As flu season approaches amid the ongoing COVID-19 pandemic, Temple University students should get the flu vaccine to keep themselves and those around them healthy, said Marina Oktapodas Feiler, an epidemiology and biostatistics professor.
“It’s extra important to make sure that we receive influenza vaccines to decrease flu spread, especially because we do not know how COVID-19 and influenza can interact together within a state’s respiratory season,” Feiler said.
Influenza, commonly known as the flu, is a contagious respiratory illness that typically causes symptoms like fever, congestion, sore throats and headaches, according to the Centers for Disease Control and Prevention.
People are most likely to contract the flu during cold months of the year, especially from October through April, Feiler said.
Medical experts predict this year’s flu season will be harsher than usual because Americans developed less immunity to the virus during the pandemic last year, when flu cases reached an all-time low as quarantine and isolation measures kept people inside, the Washington Post reported.
The flu shot is available at almost every pharmacy near Main Campus, including the Rite Aid on Broad Street near Oxford and the CVS on 12th Street near Cecil B. Moore Avenue.
Temple also offered flu shot appointments to students and employees at university clinics, which ran from Oct. 6 through Nov. 3 on Main Campus. After which they became available by appointment at Student and Employee Health Services, wrote Mark Denys, director of Student Health Services, in an email to The Temple News.
Temple administered more than 2,600 flu shots to students, faculty and staff as of Oct. 22, Denys wrote. The university scheduled an additional 950 people to receive flu shots on Oct. 27 and Oct. 28, he added.
Most people who receive the annual flu vaccine don’t experience side effects, according to the CDC. If they do, most side effects are mild and stop on their own in a few days.
Besides getting their flu shot, students should continue wearing masks, social distancing and washing their hands frequently to mitigate the spread of the flu and COVID-19, said Abby Rudolph, an epidemiology and biostatistics professor.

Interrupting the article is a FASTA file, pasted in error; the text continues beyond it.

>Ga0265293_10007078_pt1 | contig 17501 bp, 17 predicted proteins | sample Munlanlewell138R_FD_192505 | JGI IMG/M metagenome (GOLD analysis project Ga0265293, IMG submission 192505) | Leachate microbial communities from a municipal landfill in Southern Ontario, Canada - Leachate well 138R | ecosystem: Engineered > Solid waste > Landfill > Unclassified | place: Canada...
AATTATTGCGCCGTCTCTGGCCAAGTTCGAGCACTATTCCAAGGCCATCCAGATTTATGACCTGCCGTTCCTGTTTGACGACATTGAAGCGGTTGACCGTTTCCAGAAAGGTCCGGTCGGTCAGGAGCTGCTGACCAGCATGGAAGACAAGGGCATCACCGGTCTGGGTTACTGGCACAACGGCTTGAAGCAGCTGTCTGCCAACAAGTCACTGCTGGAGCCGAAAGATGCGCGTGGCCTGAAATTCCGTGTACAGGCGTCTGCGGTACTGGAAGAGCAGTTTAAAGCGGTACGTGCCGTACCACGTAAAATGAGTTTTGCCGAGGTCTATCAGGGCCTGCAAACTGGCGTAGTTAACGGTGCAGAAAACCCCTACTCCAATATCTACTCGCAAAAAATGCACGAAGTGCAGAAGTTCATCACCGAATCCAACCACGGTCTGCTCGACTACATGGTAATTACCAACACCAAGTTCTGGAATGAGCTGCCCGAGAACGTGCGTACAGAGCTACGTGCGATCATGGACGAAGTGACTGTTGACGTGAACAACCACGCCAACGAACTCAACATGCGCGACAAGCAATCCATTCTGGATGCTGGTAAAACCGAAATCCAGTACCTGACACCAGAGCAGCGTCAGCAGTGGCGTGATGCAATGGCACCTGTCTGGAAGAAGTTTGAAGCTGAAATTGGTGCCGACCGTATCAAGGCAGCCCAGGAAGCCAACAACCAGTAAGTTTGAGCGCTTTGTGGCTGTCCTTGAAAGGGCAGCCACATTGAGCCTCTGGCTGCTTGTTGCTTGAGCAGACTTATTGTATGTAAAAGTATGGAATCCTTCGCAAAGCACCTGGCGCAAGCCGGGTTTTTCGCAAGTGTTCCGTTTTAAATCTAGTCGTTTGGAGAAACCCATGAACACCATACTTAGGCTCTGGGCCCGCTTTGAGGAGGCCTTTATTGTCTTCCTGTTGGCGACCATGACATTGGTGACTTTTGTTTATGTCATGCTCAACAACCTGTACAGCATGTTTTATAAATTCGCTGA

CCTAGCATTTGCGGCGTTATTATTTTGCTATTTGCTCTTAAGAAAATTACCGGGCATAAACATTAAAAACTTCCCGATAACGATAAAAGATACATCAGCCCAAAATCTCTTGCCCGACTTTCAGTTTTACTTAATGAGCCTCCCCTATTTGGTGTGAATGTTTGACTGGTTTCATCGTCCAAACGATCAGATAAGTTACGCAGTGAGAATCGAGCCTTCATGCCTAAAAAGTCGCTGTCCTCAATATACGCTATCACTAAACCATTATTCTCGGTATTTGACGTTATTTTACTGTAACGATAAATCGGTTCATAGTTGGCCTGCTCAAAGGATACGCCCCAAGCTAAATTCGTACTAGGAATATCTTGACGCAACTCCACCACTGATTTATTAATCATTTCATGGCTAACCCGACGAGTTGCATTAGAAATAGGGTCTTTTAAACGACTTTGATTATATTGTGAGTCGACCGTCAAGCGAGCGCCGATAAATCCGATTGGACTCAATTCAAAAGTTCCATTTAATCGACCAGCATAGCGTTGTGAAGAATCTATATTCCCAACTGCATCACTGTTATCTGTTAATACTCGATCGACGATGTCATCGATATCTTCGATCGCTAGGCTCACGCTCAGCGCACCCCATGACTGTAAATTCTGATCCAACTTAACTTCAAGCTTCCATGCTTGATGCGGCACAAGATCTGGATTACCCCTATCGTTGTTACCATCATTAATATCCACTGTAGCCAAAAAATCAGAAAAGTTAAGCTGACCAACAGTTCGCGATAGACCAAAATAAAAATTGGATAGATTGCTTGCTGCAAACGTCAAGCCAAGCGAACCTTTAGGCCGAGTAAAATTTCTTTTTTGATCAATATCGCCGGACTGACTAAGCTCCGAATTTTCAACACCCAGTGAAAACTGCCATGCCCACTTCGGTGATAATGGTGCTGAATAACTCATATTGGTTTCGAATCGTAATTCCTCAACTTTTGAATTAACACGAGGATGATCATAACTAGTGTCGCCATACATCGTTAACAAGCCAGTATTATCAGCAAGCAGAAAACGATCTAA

“We’re predicting the flu virus and how it has mutated for previous years at the beginning of every season and we aren’t always aware how it will end up,” Feiler said. “So with that being said, it’s even more reason to be extra cautious and get your vaccine and practice here social distancing and mask-wearing.”
Children under the age of five are considered at high risk from the flu because they are more susceptible to developing severe flu-related complications like pneumonia, brain dysfunction, dehydration or even death, according to the CDC.
“I think the cost-benefit ratio is very, very low,” Feiler said. “I think there’s very high benefits to receiving a vaccine for you but also for the rest of the community.”
Although flu cases were historically low during the 2020-21 flu season, the flu was the ninth leading cause of death in the U.S in 2019, according to the CDC. If flu cases become a leading cause of death this year, the healthcare system could become overwhelmed, which is especially dangerous during a pandemic. Intensive care units in hospitals across the city would need to ration care, like hospital beds, Rudolph said.
“This vaccine has been around for a long time, and is safe and is really one of the best ways to prevent flu-related hospitalizations,” wrote Aimee Palumbo, an epidemiology and biostatistics professor in an email to The Temple News. “Similar to our methods to protect against coronavirus, you are not just protecting yourself but those around you as well.”